In effect, there is no equality of arms. A prisoner who has been wrongly convicted and who cannot read or write has no possible way in which to seek help for a new appeal. In the high security prison system about 50% of prisoners have real difficulty reading or writing. So how does this group of prisoners obtain even a cursory review of their case? A structure needs to be put in place to help them. The adversarial system is still extraordinarily difficult for even the most resourceful, educated, experienced prisoners to obtain help to fight their case for innocence.

It is never going to be possible to unearth a Miscarriage of Justice without a case undergoing a really thorough investigation. If police corruption is the cause of a wrongful conviction (and it is frequently the cause), then it will be well covered up, and very hard to detect without meticulous and painstaking attention to case papers and evidence. Police officers know the system better than anyone, and are best placed to disguise any wrongdoing, and in the event of transparent mistakes, the errors are ignored and covered up by superiors to maintain public faith in the justice system as a whole. A scant review, which most cases initially receive, has no chance of uncovering these causes of Miscarriages of Justice.

Disclosure of all case material must happen pre-trial, and be given to the defendant personally, not simply made available for a solicitor to look through on a couple of afternoons at some random police station. If Public Interest Immunity has been used then the defendant should know it has been used and why. Obviously in some cases this couldn’t happen, but for most cases and for most of the time there is no excuse for this blanket secrecy and this should be changed.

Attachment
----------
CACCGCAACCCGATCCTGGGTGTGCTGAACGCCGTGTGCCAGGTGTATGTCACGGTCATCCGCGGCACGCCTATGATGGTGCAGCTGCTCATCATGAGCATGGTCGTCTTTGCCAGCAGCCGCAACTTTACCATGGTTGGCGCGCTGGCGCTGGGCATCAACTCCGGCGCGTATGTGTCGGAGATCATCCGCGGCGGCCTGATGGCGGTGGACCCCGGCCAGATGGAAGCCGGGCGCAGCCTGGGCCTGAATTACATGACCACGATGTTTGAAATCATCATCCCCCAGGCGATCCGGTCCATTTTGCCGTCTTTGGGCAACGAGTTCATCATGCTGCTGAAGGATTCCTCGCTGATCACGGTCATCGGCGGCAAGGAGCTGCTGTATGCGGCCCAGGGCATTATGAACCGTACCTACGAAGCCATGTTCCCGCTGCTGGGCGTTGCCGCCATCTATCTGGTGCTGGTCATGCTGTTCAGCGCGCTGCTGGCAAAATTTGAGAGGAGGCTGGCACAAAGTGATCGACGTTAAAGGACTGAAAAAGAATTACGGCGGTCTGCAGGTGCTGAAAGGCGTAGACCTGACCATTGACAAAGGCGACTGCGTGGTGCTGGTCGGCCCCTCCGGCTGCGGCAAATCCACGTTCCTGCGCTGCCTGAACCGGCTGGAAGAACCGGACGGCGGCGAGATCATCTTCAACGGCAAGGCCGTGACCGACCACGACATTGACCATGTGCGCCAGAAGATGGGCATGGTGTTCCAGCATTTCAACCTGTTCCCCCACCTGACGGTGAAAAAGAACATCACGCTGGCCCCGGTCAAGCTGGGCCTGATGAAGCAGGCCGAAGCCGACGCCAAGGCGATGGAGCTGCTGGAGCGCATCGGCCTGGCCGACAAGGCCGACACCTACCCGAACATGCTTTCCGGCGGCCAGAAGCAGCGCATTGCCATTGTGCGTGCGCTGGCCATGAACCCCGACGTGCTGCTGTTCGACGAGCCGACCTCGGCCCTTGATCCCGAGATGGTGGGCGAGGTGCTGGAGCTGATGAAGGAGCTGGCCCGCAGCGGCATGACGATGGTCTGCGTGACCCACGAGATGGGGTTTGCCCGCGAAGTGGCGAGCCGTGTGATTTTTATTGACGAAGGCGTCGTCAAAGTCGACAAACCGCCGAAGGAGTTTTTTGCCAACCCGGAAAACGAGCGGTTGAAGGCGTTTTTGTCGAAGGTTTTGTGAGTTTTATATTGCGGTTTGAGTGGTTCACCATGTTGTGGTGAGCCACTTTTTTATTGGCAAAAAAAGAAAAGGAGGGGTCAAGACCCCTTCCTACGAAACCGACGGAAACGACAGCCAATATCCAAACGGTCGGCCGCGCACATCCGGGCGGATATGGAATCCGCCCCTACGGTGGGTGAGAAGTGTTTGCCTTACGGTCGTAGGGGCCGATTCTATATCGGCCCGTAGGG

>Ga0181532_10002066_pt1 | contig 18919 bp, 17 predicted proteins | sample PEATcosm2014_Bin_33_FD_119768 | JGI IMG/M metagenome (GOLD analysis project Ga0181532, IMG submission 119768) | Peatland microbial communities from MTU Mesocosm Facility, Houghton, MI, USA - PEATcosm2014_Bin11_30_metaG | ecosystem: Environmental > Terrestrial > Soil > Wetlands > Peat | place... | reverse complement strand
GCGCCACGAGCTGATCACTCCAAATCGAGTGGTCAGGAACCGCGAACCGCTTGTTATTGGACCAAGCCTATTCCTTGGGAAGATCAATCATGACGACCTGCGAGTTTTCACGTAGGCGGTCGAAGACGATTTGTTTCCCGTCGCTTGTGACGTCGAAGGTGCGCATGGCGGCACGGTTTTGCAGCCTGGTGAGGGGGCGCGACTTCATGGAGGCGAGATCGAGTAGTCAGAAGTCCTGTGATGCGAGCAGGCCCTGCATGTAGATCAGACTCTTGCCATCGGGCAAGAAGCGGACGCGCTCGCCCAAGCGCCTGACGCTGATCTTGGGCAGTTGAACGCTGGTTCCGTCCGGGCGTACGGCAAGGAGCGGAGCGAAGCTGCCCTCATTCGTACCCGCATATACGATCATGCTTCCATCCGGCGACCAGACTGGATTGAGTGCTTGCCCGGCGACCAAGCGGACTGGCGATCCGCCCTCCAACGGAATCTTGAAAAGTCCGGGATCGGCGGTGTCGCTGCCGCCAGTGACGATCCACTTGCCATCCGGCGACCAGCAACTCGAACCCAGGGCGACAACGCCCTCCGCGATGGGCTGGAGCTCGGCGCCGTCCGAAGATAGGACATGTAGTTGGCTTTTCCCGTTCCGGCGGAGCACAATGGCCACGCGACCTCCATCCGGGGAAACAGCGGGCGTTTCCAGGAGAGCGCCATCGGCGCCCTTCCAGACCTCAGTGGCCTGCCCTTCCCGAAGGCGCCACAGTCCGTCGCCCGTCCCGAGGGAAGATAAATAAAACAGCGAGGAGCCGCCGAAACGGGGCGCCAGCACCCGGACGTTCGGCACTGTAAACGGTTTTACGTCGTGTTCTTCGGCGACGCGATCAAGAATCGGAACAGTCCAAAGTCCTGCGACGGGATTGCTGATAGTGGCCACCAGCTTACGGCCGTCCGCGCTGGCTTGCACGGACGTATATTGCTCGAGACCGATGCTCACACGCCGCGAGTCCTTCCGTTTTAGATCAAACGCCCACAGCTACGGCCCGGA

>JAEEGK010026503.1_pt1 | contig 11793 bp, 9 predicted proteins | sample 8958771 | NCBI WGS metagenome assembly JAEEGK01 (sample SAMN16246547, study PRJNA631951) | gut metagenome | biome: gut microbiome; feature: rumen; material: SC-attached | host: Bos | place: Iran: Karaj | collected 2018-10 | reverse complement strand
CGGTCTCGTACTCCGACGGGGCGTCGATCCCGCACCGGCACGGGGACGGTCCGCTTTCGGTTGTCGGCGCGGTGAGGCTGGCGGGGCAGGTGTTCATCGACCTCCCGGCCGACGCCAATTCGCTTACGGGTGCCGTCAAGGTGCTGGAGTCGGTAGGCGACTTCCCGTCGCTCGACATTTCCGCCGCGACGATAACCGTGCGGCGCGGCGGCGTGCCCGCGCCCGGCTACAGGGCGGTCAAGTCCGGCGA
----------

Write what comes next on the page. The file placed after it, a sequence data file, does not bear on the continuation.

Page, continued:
There needs to be real help with sensible funding for the prison system to support those inmates maintaining innocence. Allow law schools entry to prisons and allow those maintaining innocence to use computers, and access to those who can help via telephone, skype and on line. Allow Innocence Projects and other advocates to come into prisons and give talks, interview prisoners and give advice directly.

Set up extensive law libraries on line or via a database to give access to up to date books, keeping the cost low, and a reduction in the physical space for books. Prisoners who are innocent could find out the latest legal rulings, and learn how to fight for themselves and these Miscarriage of Justice cases have a greater opportunity to present their position to the CCRC, Innocence Projects or even their own lawyers.

Changing Home Office policy to alter how prisons deal with prisoners maintaining innocence is going to be challenging but not beyond the abilities of highly skilled and experienced Prison Governors, who could advise and guide head office on finding the best way forward.  Until changes happen, many innocent people remain in the dark about how to help themselves in a system which does not afford lawyers to carry out thousands of hours work, and requires the prisoners to do most of it themselves.


Jeremy Bamber

Jeremy Bamber
Innocent Jeremy Bamber